Life @ Elastic celebrates the various ways Elasticians create community, lead by example, and embody our Source Code in everything they do. In this Spotlight we talk to Daniel Palay about his efforts to celebrate other Elasticians and create a global community around our products.
Can you tell us a bit about yourself and your role?
My name is Daniel Palay and I have been at Elastic for six years and one month. I was employee number 72! Currently I’m Senior Manager of Customer Advocacy and I run the customer advocacy functions for the Americas and APAC regions. I’m based in San Jose, California, and have a desk in the Elastic Mountain View office.
Can you describe what your role was like when you started at Elastic and how it has developed into your current role?
I was hired as a marketing coordinator with a specialization in social media. I was tasked with running social media and basically handling any other things that slipped through the cracks. Some of those tasks included staffing booths at events or sending stickers and various other things to our community organizers. About three months into the role, our marketing leader came to me and said, "Daniel, we just got asked to centralize all of our customer stories into one place. Go!" That was in July of 2014. Since then we’ve built out our customer advocacy efforts into a full-time function and multinational team.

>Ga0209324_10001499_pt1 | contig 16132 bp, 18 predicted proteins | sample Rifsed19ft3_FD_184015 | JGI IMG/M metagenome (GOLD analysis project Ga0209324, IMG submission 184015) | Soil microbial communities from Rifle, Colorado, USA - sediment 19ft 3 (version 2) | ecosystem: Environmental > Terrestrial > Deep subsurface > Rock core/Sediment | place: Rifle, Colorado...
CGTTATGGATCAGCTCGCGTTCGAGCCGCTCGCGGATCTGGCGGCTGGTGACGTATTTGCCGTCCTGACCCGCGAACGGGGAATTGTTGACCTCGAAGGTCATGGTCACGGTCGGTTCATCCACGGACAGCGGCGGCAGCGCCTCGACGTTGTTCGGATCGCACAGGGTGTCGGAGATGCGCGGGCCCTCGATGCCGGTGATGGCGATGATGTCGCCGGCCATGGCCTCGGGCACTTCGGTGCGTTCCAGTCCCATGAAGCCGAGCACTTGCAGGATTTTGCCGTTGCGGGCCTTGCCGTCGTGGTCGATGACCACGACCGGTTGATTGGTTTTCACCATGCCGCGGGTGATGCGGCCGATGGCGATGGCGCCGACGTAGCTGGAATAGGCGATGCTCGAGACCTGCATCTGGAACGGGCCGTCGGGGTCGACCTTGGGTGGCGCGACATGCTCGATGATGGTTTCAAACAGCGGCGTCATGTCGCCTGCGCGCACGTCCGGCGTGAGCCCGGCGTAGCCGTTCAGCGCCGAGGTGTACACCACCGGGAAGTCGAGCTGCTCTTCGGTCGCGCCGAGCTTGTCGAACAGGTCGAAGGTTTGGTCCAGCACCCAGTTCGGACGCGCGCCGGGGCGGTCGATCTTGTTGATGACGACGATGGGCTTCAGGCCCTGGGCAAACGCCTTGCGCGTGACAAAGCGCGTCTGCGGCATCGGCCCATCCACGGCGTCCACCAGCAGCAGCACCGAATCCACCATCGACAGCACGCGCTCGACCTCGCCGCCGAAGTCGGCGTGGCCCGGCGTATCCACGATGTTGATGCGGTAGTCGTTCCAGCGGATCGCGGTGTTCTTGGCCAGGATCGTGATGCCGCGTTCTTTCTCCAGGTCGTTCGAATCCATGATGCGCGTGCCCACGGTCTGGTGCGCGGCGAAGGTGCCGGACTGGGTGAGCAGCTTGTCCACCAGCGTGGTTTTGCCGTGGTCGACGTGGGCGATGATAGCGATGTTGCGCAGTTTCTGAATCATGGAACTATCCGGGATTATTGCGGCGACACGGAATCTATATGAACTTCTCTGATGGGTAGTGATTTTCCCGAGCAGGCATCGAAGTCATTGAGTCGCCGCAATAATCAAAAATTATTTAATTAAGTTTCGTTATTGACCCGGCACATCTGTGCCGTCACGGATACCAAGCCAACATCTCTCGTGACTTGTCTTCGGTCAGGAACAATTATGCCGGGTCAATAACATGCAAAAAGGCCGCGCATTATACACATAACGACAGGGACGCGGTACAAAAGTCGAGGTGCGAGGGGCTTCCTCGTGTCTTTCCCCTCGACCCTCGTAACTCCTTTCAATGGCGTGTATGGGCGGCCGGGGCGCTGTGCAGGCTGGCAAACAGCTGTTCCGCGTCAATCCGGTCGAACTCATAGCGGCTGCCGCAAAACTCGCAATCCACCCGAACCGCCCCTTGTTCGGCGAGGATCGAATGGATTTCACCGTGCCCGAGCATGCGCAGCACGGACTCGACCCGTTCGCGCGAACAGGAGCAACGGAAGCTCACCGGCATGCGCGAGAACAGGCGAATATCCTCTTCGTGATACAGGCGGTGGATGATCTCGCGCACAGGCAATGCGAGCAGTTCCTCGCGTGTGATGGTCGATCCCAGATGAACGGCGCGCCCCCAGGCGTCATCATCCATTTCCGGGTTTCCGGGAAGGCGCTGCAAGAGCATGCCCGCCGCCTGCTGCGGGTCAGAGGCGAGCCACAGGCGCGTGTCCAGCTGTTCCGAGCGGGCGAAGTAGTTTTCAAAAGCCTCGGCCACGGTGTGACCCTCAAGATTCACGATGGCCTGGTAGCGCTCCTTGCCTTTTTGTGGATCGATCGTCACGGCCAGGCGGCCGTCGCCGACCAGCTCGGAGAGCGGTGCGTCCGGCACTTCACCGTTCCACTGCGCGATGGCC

Can you describe what the Customer Advocacy program is and why it's important?
Customer Advocacy captures the stories and the essence of what our customers are doing with our software and helps them become better advocates — not only internally to their own organization but also to help them sell themselves outwardly. Having customers advocate on your behalf, especially when it comes to decision making processes and the efficacy of your products, helps other potential customers see that your solutions work. Advocates say "I put my trust in this company and they've come through for me," and that settles a whole lot of concerns that a company, who might be on the fence about adopting our products, may have. It’s our job to cultivate those advocates in whatever way we possibly can.